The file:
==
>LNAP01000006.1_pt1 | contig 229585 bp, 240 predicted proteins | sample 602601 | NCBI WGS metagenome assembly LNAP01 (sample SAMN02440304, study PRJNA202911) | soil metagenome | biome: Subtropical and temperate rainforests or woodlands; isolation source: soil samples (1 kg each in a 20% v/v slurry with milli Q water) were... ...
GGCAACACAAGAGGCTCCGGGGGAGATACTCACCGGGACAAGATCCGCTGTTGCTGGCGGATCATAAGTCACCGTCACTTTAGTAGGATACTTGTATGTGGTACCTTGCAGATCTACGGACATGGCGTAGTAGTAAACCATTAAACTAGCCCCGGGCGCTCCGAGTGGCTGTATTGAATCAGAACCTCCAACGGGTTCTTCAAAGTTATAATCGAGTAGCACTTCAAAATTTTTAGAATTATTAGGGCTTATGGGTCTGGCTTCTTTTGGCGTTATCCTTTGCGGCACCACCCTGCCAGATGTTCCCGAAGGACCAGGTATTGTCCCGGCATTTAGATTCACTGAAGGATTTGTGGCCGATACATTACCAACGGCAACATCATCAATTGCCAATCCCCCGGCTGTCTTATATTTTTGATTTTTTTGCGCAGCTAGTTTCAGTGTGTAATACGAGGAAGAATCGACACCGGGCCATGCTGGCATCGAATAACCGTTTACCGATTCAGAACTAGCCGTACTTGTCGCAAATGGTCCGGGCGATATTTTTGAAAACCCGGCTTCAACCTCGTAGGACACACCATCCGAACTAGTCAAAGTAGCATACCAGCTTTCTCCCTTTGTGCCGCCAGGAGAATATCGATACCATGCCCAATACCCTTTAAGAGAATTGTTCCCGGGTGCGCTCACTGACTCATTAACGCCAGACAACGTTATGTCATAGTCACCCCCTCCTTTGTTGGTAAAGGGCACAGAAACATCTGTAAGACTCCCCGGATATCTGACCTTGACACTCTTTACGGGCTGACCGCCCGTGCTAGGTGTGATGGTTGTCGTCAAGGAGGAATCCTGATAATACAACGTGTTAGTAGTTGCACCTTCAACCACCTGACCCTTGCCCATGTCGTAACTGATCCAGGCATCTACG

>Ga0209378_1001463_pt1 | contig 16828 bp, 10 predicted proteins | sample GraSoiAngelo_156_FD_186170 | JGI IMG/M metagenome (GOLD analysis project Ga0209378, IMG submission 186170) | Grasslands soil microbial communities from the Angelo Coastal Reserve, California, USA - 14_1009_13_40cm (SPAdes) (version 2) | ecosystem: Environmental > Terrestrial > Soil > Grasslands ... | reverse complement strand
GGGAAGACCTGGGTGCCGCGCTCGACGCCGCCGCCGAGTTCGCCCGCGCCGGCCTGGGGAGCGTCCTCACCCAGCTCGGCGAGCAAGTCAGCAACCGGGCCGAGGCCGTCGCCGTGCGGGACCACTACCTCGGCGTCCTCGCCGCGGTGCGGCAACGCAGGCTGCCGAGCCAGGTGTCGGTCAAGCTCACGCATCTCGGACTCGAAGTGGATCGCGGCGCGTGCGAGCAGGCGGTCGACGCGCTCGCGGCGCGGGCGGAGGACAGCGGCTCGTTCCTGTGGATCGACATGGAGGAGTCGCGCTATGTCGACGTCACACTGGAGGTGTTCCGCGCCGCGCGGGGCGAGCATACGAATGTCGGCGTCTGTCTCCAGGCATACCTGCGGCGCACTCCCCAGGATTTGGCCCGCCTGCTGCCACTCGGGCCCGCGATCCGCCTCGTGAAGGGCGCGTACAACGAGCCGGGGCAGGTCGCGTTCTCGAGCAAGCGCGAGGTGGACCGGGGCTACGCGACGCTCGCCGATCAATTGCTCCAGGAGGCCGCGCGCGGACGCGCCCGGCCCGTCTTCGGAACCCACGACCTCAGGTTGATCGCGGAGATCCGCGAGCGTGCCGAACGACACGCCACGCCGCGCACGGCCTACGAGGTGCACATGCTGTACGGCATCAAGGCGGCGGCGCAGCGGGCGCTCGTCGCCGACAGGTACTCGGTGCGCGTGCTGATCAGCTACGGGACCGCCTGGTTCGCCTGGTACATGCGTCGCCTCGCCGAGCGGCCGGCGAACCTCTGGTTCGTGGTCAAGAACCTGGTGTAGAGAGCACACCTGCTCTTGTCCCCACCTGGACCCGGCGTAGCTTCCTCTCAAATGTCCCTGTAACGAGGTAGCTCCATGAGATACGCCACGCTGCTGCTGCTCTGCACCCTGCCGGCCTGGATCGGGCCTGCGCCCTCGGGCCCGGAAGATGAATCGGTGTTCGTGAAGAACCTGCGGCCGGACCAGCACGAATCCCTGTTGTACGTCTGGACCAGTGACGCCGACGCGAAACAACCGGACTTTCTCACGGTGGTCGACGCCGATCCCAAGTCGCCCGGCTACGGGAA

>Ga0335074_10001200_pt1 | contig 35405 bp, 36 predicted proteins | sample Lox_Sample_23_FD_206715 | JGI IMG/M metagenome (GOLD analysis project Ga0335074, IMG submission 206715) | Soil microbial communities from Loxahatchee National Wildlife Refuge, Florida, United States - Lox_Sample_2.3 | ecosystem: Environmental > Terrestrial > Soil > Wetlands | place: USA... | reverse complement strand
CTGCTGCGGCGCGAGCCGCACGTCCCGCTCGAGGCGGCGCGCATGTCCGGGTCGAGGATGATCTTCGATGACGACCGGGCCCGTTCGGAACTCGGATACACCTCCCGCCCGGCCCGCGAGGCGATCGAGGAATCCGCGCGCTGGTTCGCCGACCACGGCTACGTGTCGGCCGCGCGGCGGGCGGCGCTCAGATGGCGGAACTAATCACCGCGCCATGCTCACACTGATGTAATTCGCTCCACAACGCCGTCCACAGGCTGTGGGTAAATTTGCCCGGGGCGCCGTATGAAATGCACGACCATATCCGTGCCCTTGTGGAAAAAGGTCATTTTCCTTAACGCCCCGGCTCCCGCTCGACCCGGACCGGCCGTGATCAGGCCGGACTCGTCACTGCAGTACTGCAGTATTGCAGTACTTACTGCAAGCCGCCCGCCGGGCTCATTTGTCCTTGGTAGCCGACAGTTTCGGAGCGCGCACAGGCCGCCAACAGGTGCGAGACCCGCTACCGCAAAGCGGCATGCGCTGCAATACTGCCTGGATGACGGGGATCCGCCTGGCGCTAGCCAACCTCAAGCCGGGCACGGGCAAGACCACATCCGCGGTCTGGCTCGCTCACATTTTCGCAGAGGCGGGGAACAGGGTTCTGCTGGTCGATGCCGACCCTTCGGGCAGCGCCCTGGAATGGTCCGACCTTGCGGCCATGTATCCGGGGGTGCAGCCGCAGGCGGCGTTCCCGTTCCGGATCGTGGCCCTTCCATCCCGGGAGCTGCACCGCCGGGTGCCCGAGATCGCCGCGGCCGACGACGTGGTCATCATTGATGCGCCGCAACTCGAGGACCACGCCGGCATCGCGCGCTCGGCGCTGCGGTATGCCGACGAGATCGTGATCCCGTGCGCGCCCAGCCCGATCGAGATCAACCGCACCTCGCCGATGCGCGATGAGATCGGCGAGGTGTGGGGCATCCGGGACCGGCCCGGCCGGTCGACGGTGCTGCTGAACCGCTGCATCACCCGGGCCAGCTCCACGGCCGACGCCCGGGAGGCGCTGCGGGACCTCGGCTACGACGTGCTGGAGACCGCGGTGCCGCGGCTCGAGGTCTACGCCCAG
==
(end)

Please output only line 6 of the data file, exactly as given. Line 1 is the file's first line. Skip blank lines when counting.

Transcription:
CTGCTGCGGCGCGAGCCGCACGTCCCGCTCGAGGCGGCGCGCATGTCCGGGTCGAGGATGATCTTCGATGACGACCGGGCCCGTTCGGAACTCGGATACACCTCCCGCCCGGCCCGCGAGGCGATCGAGGAATCCGCGCGCTGGTTCGCCGACCACGGCTACGTGTCGGCCGCGCGGCGGGCGGCGCTCAGATGGCGGAACTAATCACCGCGCCATGCTCACACTGATGTAATTCGCTCCACAACGCCGTCCACAGGCTGTGGGTAAATTTGCCCGGGGCGCCGTATGAAATGCACGACCATATCCGTGCCCTTGTGGAAAAAGGTCATTTTCCTTAACGCCCCGGCTCCCGCTCGACCCGGACCGGCCGTGATCAGGCCGGACTCGTCACTGCAGTACTGCAGTATTGCAGTACTTACTGCAAGCCGCCCGCCGGGCTCATTTGTCCTTGGTAGCCGACAGTTTCGGAGCGCGCACAGGCCGCCAACAGGTGCGAGACCCGCTACCGCAAAGCGGCATGCGCTGCAATACTGCCTGGATGACGGGGATCCGCCTGGCGCTAGCCAACCTCAAGCCGGGCACGGGCAAGACCACATCCGCGGTCTGGCTCGCTCACATTTTCGCAGAGGCGGGGAACAGGGTTCTGCTGGTCGATGCCGACCCTTCGGGCAGCGCCCTGGAATGGTCCGACCTTGCGGCCATGTATCCGGGGGTGCAGCCGCAGGCGGCGTTCCCGTTCCGGATCGTGGCCCTTCCATCCCGGGAGCTGCACCGCCGGGTGCCCGAGATCGCCGCGGCCGACGACGTGGTCATCATTGATGCGCCGCAACTCGAGGACCACGCCGGCATCGCGCGCTCGGCGCTGCGGTATGCCGACGAGATCGTGATCCCGTGCGCGCCCAGCCCGATCGAGATCAACCGCACCTCGCCGATGCGCGATGAGATCGGCGAGGTGTGGGGCATCCGGGACCGGCCCGGCCGGTCGACGGTGCTGCTGAACCGCTGCATCACCCGGGCCAGCTCCACGGCCGACGCCCGGGAGGCGCTGCGGGACCTCGGCTACGACGTGCTGGAGACCGCGGTGCCGCGGCTCGAGGTCTACGCCCAG